EA: Yet we regularly hear Darwinists claiming that Darwinian evolution is not really random because natural selection somehow channels the results toward some (conveniently undefined) end.

    The “greatest idea ever conceived” boils down to the notion that, the going out of existence of X, explains the existence of Y. Unfortunately for evolutionists this is not the case. What elimination explains is only why some things are not, not why some things are.
    If natural selection is to be understood as a process of elimination, as Mayr says, then existent organisms are the ones that got away. Instead of being created by ‘natural elimination’, exactly the opposite is true: they are untouched by ‘natural elimination’. Existent organisms are those organisms on which natural selection has precisely no bearing whatsoever. They are the undiluted products of chance.

  277. 277
    mw says:

    What Darwin called natural selection, was actually a product of his mental state. First a God substitute, then a lesser phantom of his imagination, that he had to downsize and make more nebulous, in order the God of Sinai could not retake his gains.

  278. 278
    juwilker says:

    Heks @ 227

    “Knowing an outcome is not at all the same thing as causing, guiding, or directing an outcome.”

    I know you are summarizing StephenB thoughts. But would you still agree with that statement if we assume omnipotence as well as omniscience? When ascribing God as the only agent “knowing” this future with the power to change the future, then wouldn’t this statement be false? Knowing is causing.

    A thought experiment from God’s perspective (futile, I know). If I can somehow see the movie being played out from start to finish, have I not encumbered my own omnipotence? I don’t think you can argue that knowing is not causing because what I know is ultimately due to my cause. I’m a small mind trying to understand concepts that I might not be privy to understanding. Maybe we should all keep that in mind as we debate how God would or would not have done something and just believe the His revelation the best we can.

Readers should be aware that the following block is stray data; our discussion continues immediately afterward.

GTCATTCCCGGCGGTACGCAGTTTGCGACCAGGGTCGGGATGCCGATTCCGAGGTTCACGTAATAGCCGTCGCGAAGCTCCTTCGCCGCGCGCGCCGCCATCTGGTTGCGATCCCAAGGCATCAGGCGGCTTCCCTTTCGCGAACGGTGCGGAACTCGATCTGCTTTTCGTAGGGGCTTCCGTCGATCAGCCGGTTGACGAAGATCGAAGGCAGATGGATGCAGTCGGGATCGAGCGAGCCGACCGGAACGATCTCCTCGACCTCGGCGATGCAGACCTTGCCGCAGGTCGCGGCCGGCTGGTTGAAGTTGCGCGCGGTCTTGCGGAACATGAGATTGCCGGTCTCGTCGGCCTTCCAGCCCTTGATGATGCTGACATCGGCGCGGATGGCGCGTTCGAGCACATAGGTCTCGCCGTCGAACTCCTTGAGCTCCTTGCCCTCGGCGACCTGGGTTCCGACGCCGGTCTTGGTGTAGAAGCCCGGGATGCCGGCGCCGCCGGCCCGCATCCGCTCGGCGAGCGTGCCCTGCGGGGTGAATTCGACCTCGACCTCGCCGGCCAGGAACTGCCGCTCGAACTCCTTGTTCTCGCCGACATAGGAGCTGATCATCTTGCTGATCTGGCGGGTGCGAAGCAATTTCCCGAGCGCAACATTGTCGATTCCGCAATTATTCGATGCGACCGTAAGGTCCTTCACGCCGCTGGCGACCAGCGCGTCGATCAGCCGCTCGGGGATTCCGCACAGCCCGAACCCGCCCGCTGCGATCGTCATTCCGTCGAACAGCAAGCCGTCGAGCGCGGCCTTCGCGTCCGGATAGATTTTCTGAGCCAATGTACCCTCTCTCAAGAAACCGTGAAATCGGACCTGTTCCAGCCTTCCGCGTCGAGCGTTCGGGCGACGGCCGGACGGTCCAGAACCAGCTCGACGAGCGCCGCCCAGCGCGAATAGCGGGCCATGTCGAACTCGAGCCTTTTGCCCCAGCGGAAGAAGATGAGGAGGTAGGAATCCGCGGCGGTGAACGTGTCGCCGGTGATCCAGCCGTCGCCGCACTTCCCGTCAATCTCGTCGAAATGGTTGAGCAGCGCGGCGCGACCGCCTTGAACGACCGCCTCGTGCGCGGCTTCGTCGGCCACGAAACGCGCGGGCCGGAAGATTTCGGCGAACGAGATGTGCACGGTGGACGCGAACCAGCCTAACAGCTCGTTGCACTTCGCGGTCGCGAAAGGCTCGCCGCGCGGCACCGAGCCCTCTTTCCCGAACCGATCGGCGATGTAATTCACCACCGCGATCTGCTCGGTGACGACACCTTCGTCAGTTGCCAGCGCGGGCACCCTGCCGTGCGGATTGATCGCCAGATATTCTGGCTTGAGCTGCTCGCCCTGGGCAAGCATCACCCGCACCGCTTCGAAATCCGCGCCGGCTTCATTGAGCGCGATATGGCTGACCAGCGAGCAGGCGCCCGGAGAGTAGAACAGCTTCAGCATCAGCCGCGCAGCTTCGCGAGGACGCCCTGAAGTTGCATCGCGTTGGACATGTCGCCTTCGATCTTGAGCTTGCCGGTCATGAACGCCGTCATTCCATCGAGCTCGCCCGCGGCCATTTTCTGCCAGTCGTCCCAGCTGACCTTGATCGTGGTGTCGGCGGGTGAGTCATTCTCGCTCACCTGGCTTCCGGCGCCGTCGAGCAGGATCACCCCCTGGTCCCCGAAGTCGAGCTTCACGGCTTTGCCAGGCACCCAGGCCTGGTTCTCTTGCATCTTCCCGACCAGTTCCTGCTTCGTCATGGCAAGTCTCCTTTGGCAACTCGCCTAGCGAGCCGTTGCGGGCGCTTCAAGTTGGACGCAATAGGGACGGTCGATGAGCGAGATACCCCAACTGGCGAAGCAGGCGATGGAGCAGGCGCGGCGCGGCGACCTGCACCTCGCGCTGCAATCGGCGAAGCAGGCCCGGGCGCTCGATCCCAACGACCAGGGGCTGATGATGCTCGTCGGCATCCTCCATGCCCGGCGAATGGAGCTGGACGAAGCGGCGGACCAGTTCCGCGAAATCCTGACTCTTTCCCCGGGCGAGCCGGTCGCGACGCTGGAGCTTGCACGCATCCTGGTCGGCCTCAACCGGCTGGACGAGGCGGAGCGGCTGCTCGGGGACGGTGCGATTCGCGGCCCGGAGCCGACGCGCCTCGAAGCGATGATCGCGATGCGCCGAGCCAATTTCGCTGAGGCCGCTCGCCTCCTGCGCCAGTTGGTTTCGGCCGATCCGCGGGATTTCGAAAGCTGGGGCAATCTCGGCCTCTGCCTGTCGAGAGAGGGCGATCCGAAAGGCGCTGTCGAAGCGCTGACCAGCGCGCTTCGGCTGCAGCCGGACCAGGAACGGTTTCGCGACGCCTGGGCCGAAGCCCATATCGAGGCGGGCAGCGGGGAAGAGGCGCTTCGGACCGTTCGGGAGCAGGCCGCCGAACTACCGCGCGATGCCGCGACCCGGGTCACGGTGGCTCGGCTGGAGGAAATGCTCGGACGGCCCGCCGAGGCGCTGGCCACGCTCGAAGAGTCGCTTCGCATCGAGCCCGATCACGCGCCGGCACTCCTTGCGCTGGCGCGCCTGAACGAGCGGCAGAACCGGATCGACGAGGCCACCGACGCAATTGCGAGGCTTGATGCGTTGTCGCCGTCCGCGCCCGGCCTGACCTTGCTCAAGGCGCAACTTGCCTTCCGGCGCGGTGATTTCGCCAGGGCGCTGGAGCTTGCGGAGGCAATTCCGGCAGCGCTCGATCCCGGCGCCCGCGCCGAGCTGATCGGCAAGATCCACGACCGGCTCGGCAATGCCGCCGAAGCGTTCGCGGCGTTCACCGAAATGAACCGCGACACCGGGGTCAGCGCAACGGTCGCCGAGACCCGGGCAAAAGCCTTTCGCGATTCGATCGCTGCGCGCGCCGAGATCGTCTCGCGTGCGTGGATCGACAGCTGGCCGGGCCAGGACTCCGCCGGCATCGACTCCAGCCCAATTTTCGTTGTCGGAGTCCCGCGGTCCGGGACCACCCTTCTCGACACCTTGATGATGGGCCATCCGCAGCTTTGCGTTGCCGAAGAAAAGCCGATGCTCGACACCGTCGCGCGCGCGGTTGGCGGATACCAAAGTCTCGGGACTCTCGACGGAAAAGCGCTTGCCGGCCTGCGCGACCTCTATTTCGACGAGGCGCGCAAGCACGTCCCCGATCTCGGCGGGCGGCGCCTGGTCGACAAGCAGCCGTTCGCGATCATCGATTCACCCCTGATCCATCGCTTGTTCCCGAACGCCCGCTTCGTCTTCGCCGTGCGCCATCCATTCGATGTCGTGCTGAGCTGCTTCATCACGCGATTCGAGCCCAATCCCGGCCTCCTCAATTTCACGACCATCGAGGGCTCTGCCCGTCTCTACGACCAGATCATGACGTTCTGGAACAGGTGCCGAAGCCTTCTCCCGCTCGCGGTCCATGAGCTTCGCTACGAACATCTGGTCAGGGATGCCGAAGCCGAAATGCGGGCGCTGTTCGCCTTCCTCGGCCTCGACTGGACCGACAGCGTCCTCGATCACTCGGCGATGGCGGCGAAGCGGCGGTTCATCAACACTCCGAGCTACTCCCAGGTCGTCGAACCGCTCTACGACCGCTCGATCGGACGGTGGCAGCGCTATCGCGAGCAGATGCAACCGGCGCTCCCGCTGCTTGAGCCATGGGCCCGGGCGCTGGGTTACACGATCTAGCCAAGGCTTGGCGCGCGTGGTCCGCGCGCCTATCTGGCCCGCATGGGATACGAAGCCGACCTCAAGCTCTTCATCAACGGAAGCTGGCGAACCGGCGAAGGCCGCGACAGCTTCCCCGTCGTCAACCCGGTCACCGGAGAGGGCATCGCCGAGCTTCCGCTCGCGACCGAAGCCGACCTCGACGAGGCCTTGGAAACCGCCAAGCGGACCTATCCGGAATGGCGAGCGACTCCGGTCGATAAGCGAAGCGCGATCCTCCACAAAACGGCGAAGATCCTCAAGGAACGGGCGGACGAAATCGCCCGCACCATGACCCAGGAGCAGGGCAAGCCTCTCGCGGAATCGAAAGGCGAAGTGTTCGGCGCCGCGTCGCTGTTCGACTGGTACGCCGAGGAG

Justin

  279. 279
    Andere Stimme says:

    Justin @278

    I think we agree. It seems to me that if God can skip a few pages ahead and see what’s going to happen, then what’s going to happen is already written, or predestined. One might complain that that puts a limit on God, but to my mind, that He could create beings who truly have free will such that it’s impossible for even Him to know for sure what they’re going to do is more awe-inspiring than omniscience.

    And I definitely agree that it’s very easy for us to think we know a lot more than we really do as we ponder such things.

  280. 280
    mw says:

    Hi vjt, thank you for another thought provoking post. You say:
    ————

    “It strikes me that a creationist could conscientiously sign this Declaration, affirming a belief in the special creation of man, while at the same time acknowledging that the scientific evidence appears to contradict this view at the present time, but trusting nevertheless that at some future time, a resolution of this conflict of evidence will be found. To my mind, that sounds like a fine, manly position for a special creationist to take.”
    ————

    The “Manly” God/Jesus, never took such a position, and on his return will never take that position, which is against himself, having co-wrote in stone at Sinai that he created in six days. Natural science has no such power at hand to see if such a statement is true or not.

    That fact he wrote in stone, as Moses witnessed; as the whole house of Israel witnessed two stone tablets carried with the utmost holy respect, and as historic documents confirm; such is worthy of utmost consideration to what words written in stone signify, and which should need no further explanation.

    The human race is not above falling for a powerful delusion, and alas, Paul prophesied, Jesus would reinforce such in free will; surely following the new modern master Darwin, who cast out powers in high places beyond the material plane, both good and bad in order to substitute his own agnostic Gospel on origins, while disowning Judaeo-Christianity as a divinley revealed religion.

    The same principle operated, so it is believed, at the Fall, now on overtime with Darwinian common descent and its elasticated derivatives.

    A resolution will never be found, because the law of Sinai is divine, unalterable by fallen humanity; and as may be believed; by faith we are justified. That is, are we convinced of the worthiness of the Word of the Judaeo-Christian God or not? The short answer is, today many are not convinced.

    Still, if divine truth is not true, by comparison, nothing is.

  281. 281
    Eric Anderson says:

    juwilker @278:

    I know you are summarizing StephenB thoughts. But would you still agree with that statement if we assume omnipotence as well as omniscience? When ascribing God as the only agent “knowing” this future with the power to change the future, then wouldn’t this statement be false? Knowing is causing.